Welcome to the qram lab!

The long-term vision of the qram lab, led by Dr. Mikael Afzelius, is to develop a quantum repeater for long-distance quantum communication, based on spin-photon entanglement, quantum memories and teleportation of entanglement. To this end we explore rare-earth doped crystals, a leading solid-state candidate for quantum repeaters.

Our work is highly interdisciplinary as it covers fundamental material properties, coherent spectroscopy, quantum optics, and quantum memories. We strive to bring all this together in demonstrations of basic quantum repeater functionalities.

Research Themes

Quantum Memories

Quantum Photonics

Optical and Spin Spectroscopy

News (archive)

Optical light storage in 171Yb3+:YSO exceeding 1 ms

Frebruary, 2020

Our recent publication in PRL shows for the first time a storage of light in a nuclear-spin hybrid system using the AFC memory protocol.

This work further highlights the capabilities of Yb as a quantum memory and is a big steping stone towards the implementation of this new material into a global quantum network.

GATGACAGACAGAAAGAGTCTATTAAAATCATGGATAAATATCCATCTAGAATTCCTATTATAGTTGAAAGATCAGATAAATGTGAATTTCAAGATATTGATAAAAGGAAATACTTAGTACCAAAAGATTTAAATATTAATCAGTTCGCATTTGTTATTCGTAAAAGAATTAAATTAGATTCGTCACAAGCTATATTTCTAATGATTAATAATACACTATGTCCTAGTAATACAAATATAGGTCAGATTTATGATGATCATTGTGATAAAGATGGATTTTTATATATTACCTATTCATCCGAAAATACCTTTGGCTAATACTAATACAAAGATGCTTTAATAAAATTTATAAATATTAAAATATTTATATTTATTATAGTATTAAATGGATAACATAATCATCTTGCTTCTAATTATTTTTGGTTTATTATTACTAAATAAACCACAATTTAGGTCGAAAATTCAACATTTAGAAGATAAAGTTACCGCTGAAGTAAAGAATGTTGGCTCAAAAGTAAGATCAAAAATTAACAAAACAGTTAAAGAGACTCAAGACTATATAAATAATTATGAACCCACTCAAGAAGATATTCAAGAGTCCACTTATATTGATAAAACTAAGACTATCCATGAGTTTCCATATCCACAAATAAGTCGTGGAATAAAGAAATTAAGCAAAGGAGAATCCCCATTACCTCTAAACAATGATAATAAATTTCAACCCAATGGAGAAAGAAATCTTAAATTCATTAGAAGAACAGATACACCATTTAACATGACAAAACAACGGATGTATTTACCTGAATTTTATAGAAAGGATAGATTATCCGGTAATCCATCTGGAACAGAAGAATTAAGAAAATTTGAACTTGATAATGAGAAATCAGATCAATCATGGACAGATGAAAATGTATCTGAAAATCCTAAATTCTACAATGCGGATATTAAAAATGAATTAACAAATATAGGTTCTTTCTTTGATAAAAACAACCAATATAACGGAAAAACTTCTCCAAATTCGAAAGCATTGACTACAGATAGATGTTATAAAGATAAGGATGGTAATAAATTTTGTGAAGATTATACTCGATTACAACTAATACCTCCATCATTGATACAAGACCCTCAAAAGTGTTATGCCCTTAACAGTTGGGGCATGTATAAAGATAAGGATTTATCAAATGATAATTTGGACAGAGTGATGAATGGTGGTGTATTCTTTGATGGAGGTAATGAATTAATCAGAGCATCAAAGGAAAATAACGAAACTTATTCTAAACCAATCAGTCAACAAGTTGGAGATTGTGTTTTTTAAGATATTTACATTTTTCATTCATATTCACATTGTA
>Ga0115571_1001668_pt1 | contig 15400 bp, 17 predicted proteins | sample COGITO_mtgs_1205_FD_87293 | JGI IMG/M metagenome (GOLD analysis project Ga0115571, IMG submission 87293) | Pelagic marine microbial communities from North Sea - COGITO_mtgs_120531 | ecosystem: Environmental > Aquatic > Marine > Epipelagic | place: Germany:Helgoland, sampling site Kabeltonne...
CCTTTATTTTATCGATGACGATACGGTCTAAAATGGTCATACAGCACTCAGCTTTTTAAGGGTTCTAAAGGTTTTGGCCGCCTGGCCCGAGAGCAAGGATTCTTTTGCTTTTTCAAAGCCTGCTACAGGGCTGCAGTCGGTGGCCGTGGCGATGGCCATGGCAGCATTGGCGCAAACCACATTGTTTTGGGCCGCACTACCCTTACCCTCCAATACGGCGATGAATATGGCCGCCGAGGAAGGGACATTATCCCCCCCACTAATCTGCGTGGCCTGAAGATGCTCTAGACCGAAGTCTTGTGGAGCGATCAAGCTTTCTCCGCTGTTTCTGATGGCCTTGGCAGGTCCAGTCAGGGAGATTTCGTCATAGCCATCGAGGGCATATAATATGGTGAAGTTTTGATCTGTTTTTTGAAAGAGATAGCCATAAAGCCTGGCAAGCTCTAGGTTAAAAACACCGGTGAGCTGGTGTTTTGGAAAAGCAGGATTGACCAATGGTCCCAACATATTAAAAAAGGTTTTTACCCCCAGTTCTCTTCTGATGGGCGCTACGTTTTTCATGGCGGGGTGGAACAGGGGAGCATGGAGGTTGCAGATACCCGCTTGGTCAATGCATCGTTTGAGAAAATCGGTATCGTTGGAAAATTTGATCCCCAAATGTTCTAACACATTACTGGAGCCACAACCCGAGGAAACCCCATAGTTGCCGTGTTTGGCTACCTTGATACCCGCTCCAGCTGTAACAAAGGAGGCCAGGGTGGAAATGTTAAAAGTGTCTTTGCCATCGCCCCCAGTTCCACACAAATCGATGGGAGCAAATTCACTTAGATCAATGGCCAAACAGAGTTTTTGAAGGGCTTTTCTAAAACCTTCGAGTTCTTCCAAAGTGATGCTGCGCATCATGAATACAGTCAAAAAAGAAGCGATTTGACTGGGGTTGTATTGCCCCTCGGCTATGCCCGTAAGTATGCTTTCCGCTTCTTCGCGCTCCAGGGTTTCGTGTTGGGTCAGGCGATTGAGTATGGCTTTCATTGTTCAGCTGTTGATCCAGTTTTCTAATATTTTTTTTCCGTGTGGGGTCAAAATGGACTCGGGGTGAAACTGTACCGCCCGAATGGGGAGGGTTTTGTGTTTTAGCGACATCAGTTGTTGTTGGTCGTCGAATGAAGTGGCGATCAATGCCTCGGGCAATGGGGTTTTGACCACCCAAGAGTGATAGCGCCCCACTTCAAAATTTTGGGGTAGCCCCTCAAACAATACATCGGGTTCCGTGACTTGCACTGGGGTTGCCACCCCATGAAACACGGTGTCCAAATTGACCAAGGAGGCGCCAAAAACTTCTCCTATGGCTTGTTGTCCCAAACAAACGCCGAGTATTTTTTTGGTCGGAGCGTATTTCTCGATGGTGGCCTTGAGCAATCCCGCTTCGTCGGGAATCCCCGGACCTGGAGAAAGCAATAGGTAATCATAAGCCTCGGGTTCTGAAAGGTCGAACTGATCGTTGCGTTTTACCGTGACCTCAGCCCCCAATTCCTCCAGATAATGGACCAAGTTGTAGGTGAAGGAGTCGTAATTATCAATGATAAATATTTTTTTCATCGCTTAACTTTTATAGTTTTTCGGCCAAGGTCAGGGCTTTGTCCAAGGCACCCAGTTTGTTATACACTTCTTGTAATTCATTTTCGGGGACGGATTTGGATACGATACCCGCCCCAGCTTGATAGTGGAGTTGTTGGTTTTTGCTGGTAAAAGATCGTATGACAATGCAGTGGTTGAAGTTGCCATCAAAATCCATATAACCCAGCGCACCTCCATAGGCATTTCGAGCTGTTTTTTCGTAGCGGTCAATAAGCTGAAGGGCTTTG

171Yb3+:YSO - The quantum memory of tomorrow

July, 2018

Our new Paper about the study of optical and spin coherence times in a new solid state material (171Yb3+:YSO crystal) containing electronic spins, was published in Nature Materials.

This material opens up a new field of possibilities for creating a global quantum network; it also underlines the importance of pursuing fundamental research in parallel with more applied research, such as devising a quantum memory.

Efficient optical pumping using hyperfine levels in 145Nd3+:YSO

May, 2018

Tradidionally in the rare-earth community is believed that Kramers ion-doped solids experience limited storage efficiency compared to non-Kramers. In our recent paper, published in NJP, we study the relaxation processes limiting optical pumping and achieve efficiencies comparable with state of the art non-Kramers quantum memories.